Students are usually up for getting stuck in and they could bring a new energy and enthusiasm to your club. It’s also a great way to get young people into sport and get active.
You could get in contact with local schools, colleges or universities and expand your club's network - there’s bound to be someone willing to give a helping hand.
As we mentioned earlier, ‘Join In’ is a national organisation for local sports volunteering, part of the Sport and Recreation Alliance. Their aim is to continue to champion the legacy that is volunteering. It supports clubs who need volunteers most and recognises how important they are to clubs and communities.
The company’s popularity has encouraged national campaigns such as #BigThankYou, which involved sporting personalities surprising volunteers with thank you phone calls for their hard work and dedication (another reminder of how great it is to recognise and reward our hard-working volunteers).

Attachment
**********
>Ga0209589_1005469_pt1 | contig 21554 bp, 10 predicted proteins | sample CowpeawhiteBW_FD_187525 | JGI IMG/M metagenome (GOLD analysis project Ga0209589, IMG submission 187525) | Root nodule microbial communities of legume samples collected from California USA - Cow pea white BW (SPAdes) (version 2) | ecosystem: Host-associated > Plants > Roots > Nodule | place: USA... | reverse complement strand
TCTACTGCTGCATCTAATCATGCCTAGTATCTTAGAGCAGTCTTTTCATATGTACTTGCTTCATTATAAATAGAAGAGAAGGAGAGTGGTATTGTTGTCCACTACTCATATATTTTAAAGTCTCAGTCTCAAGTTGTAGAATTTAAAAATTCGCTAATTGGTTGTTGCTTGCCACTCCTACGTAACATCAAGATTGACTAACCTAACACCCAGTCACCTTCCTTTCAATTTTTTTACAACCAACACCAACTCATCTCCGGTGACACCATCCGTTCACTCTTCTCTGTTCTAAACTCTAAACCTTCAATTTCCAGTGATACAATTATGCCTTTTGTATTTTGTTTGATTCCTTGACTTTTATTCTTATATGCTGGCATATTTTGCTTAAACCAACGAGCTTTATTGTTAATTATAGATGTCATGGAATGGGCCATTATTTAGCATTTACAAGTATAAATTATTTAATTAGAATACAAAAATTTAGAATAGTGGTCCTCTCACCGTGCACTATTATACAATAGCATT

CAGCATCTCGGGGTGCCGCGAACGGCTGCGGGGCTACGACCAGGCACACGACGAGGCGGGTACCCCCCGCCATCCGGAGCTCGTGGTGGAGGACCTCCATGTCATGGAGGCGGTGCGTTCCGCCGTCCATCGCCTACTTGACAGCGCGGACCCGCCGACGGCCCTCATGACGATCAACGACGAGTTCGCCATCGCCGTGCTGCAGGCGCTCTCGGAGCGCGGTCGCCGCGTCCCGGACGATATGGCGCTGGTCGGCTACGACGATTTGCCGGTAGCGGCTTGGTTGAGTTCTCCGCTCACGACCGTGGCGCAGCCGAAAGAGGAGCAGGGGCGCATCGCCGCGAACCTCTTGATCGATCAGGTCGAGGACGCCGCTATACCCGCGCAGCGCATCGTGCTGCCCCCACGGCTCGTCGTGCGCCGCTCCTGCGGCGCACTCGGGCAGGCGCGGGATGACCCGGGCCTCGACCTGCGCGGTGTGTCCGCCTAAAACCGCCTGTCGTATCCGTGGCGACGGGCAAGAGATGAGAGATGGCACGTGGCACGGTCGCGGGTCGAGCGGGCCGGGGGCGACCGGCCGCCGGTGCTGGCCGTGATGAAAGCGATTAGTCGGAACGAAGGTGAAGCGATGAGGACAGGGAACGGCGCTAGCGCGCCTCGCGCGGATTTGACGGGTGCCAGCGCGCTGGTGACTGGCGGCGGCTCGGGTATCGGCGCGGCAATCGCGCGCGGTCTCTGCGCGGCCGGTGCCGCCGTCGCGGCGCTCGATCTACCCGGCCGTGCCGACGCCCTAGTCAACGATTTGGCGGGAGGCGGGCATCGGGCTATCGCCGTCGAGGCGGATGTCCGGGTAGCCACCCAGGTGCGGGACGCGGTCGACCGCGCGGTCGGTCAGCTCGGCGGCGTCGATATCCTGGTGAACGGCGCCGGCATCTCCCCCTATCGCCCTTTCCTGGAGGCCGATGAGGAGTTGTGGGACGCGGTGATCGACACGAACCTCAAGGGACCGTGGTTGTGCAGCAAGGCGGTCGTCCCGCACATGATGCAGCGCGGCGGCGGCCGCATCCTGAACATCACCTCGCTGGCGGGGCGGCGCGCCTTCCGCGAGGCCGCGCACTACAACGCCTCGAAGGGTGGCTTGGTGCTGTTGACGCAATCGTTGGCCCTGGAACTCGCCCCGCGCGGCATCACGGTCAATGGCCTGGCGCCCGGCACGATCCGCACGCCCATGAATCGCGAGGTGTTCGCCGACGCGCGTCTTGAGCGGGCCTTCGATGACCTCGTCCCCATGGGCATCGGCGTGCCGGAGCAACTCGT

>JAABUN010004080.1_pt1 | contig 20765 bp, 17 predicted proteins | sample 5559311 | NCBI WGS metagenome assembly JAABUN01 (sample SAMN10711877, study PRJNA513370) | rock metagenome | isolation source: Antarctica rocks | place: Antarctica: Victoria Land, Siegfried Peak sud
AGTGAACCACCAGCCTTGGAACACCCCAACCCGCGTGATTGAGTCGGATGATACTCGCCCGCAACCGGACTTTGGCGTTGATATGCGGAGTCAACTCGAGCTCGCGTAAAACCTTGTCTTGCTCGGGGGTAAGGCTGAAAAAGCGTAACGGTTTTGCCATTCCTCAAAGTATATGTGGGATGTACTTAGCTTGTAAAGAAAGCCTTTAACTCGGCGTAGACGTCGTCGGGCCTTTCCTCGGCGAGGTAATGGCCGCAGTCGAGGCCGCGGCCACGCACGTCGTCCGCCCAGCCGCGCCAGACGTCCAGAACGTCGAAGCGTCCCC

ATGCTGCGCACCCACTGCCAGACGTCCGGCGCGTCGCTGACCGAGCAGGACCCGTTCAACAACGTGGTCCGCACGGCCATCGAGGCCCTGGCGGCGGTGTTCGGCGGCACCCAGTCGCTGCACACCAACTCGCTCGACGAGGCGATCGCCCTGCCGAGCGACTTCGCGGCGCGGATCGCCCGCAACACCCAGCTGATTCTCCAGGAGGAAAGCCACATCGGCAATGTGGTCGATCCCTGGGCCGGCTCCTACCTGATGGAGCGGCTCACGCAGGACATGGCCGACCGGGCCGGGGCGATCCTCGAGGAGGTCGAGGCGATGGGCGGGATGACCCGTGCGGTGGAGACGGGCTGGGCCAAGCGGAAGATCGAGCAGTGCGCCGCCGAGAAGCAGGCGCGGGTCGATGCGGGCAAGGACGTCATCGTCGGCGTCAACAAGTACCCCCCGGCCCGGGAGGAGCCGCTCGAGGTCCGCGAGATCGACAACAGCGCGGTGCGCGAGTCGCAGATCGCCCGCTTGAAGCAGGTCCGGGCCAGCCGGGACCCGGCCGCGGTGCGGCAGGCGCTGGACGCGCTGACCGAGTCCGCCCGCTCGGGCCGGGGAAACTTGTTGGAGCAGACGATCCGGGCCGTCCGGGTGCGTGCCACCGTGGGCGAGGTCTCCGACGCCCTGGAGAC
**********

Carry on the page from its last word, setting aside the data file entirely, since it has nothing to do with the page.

County Sports Partnership
CPS is a nationwide network, consisting of 45 County Sports Partnerships, all passionate about growing and improving grassroots sports. They run various programmes and create strategies for teams, but they’re also heavily involved in volunteer development.
They help to strengthen the volunteer offer at a local level. They are passionate about recognising the invaluable contribution volunteers make to community sport and work alongside big names like Join In and Sport England.
You can contact your local CSP by checking out their website. This organisation is great if you want to seek more advice about other aspects of running your club as well as volunteering such as: Coaching development, funding and support, networking and marketing and communications.
Sports Volunteer Network